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Google Wants To Be Your Wireless Carrier

Dan Moren

Google’s been many things to many people: search engine, email service, social network. Now the folks from Mountain View are branching out into a brand-new arena by launching a mobile phone carrier, Project Fi.

The cell phone market might seem like a strange move for Google, but keep in mind that the company has also been expanding its broadband efforts via Google Fiber.

As in that case, Google is offering a few things that set it apart from the competition. For one, it’s using towers from two separate wireless carriers, T-Mobile and Sprint, combined with a database of free, open Wi-Fi hotspots for both data and voice connections. Thus, at any given moment, your phone could choose from up to three possible networks, selecting the fastest one. It’ll even encrypt your connection to Wi-Fi hotspots using a Virtual Private Network (VPN) to help evade snooping by others.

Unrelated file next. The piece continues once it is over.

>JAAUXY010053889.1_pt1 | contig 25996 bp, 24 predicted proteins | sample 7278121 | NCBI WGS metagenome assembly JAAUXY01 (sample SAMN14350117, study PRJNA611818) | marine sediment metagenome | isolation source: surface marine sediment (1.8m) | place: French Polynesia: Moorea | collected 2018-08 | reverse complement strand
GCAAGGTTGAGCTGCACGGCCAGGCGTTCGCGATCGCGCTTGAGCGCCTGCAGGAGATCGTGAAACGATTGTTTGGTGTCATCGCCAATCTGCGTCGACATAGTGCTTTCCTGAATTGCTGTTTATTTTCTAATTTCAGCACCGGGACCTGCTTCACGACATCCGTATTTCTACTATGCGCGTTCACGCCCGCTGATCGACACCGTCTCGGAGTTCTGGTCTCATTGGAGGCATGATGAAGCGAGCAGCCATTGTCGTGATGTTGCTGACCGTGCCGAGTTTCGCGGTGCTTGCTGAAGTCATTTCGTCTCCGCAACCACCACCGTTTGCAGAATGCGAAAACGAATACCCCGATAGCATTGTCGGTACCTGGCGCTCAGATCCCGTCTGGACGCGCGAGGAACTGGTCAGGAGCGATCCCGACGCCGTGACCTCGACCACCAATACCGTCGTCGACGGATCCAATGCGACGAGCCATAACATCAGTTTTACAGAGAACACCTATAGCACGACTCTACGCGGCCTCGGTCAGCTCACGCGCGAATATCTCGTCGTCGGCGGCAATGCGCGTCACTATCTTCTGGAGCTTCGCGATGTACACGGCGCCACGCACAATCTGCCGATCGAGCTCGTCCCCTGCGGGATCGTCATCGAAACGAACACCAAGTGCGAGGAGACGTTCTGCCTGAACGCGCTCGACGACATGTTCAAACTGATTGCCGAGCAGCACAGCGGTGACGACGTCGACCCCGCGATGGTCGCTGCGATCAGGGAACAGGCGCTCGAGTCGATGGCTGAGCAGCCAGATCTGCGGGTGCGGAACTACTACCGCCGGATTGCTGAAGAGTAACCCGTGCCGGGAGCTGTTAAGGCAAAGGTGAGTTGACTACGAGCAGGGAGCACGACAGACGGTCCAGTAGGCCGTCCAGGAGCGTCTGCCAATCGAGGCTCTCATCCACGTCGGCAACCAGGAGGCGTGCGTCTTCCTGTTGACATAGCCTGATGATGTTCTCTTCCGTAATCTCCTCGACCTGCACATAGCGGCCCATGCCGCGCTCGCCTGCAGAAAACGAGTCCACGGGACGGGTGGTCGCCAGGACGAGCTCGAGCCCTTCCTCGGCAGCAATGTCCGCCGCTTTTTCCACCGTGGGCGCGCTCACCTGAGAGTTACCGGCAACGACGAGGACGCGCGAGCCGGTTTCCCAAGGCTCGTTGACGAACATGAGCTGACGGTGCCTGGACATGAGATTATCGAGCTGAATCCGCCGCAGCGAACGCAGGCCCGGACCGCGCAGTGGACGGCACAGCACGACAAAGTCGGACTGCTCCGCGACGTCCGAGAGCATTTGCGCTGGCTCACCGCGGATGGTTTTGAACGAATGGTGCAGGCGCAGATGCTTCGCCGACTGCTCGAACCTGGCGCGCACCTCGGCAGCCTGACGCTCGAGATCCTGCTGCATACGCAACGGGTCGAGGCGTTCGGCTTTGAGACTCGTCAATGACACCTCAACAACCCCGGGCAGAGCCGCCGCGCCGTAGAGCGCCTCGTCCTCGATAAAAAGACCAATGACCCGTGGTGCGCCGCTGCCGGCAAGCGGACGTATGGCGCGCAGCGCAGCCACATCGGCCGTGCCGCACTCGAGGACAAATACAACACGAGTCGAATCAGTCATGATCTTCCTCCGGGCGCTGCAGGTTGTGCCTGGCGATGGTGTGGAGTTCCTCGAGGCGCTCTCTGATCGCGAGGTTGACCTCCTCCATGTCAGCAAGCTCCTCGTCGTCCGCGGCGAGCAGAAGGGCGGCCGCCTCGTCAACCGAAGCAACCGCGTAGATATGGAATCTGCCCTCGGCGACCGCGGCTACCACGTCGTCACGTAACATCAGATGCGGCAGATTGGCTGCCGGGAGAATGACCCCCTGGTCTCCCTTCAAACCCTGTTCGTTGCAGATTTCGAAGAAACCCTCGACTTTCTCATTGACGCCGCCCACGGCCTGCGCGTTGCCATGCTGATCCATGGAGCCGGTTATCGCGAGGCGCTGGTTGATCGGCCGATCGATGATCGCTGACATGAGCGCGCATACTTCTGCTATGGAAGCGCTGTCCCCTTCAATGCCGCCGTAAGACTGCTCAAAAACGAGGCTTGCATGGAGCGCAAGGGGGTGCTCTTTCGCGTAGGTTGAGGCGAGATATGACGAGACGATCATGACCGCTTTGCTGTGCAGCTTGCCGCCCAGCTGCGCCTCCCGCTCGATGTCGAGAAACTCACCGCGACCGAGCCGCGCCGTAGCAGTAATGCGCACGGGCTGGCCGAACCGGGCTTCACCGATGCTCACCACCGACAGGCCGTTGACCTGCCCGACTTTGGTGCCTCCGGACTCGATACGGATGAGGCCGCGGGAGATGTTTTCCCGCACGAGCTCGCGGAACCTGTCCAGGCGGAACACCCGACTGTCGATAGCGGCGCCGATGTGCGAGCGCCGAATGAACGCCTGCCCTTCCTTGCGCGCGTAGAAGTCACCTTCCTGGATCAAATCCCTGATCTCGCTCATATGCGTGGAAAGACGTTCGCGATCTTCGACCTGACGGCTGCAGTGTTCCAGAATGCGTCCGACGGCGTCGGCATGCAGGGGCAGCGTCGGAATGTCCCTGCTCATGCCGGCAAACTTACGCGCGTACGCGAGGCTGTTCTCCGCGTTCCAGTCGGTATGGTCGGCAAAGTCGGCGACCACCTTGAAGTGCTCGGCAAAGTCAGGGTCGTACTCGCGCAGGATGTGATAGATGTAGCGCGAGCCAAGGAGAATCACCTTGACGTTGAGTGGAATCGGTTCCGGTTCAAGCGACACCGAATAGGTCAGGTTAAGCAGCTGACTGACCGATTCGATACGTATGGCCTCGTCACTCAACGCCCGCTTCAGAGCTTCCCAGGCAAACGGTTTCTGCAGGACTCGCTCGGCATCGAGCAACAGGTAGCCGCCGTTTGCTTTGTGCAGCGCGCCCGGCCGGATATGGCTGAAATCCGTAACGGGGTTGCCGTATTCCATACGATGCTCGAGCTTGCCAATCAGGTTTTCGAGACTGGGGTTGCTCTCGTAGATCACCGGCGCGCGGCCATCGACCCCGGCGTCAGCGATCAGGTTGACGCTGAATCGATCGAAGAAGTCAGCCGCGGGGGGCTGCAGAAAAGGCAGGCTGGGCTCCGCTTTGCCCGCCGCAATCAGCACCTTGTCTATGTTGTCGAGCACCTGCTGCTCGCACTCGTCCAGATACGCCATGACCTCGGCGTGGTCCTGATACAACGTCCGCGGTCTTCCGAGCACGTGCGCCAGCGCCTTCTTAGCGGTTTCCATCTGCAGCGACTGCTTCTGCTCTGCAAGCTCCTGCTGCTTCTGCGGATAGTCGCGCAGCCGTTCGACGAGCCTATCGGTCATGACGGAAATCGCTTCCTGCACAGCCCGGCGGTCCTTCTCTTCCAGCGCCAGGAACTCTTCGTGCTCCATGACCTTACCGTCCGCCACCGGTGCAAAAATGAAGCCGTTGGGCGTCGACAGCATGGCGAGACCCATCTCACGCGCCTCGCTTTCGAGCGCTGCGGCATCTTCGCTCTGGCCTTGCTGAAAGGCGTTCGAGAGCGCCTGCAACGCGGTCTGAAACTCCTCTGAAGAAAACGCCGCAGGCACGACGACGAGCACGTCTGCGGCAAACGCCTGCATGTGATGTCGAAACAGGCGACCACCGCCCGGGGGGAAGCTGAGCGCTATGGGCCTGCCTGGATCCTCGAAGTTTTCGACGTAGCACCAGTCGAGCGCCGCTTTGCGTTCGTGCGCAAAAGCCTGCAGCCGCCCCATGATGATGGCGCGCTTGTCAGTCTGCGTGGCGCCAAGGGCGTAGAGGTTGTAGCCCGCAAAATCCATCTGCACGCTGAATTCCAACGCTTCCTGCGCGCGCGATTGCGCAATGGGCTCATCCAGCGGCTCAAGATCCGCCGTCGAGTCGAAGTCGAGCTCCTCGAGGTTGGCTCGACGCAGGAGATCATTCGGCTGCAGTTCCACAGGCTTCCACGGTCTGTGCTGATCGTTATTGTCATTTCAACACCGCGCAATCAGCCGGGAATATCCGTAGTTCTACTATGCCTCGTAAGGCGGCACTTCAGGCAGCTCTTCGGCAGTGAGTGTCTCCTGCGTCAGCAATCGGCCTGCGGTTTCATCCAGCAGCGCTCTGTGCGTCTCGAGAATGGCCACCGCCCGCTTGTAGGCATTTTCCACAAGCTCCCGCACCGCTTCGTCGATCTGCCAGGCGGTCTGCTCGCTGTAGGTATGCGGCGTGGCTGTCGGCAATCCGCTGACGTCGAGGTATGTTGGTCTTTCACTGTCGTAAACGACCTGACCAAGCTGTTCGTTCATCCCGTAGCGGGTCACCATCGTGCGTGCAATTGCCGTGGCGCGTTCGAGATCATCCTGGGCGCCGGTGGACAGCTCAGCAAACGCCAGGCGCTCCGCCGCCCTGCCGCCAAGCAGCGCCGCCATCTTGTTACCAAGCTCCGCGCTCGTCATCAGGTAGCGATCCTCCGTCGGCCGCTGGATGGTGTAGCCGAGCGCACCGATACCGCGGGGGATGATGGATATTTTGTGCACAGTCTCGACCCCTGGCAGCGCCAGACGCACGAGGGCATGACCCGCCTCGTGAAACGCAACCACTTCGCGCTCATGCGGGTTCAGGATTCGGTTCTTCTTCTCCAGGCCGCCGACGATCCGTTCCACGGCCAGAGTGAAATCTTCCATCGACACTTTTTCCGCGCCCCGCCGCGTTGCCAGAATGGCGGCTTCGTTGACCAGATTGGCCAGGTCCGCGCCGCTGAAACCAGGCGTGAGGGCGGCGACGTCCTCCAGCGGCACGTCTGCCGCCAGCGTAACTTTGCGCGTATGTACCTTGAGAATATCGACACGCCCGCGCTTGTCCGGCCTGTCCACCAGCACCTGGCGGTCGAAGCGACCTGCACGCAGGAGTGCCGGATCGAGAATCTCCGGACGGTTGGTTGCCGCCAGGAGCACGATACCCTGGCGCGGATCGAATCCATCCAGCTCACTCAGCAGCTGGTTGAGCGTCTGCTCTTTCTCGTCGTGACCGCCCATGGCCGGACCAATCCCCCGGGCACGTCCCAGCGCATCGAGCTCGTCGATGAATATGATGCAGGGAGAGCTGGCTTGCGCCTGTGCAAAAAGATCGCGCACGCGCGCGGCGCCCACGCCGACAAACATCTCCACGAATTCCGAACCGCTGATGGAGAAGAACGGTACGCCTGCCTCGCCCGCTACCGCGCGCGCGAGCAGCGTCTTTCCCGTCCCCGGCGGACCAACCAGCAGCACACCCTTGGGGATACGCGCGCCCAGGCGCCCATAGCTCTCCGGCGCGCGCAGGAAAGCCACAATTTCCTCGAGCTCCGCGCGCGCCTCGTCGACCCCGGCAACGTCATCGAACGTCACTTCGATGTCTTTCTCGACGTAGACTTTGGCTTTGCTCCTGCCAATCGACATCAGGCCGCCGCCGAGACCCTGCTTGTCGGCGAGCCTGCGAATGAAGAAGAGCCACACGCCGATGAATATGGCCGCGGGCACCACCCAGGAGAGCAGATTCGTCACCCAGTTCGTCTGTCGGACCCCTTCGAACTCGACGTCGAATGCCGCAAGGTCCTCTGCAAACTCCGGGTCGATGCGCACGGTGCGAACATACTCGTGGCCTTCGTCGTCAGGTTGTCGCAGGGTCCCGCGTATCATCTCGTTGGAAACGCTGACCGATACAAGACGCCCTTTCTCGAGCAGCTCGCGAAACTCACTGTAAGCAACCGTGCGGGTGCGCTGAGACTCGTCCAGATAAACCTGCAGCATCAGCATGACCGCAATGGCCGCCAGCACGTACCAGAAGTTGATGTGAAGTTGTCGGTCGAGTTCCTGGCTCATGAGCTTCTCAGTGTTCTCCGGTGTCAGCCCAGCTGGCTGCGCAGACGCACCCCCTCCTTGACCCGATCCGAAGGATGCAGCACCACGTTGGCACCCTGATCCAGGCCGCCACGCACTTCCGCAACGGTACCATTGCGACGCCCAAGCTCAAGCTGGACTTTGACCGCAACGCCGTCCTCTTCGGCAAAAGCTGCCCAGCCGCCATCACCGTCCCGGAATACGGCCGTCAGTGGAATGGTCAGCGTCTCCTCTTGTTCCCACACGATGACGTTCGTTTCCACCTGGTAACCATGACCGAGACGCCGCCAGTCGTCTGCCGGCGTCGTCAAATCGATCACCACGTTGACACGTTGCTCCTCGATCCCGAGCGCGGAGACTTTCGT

The other two major selling points of Project Fi are free international data without roaming charges in more than 120 countries (though only at slower 3G speeds), and the promise that, unlike most other carriers, Google will only end up charging you for the amount of data you actually use, offering a credit for unused data on your following month’s bill.

Before you jump ship to Google’s offering, however, there are a couple of things you should know. For one, it’s currently on an invite-only basis, and only available to users of Google’s Nexus 6 phone.

Why might Google want to join the wireless carrier fray? For one, most people are increasingly dissatisfied with their mobile phone carriers. But perhaps the biggest advantage is simply getting more people connected to better networks more frequently. The more (and easier) that people can be online, the more they can rely on the other services Google has to offer–which themselves help drive Google’s core money maker: building profiles of its users and advertising to them.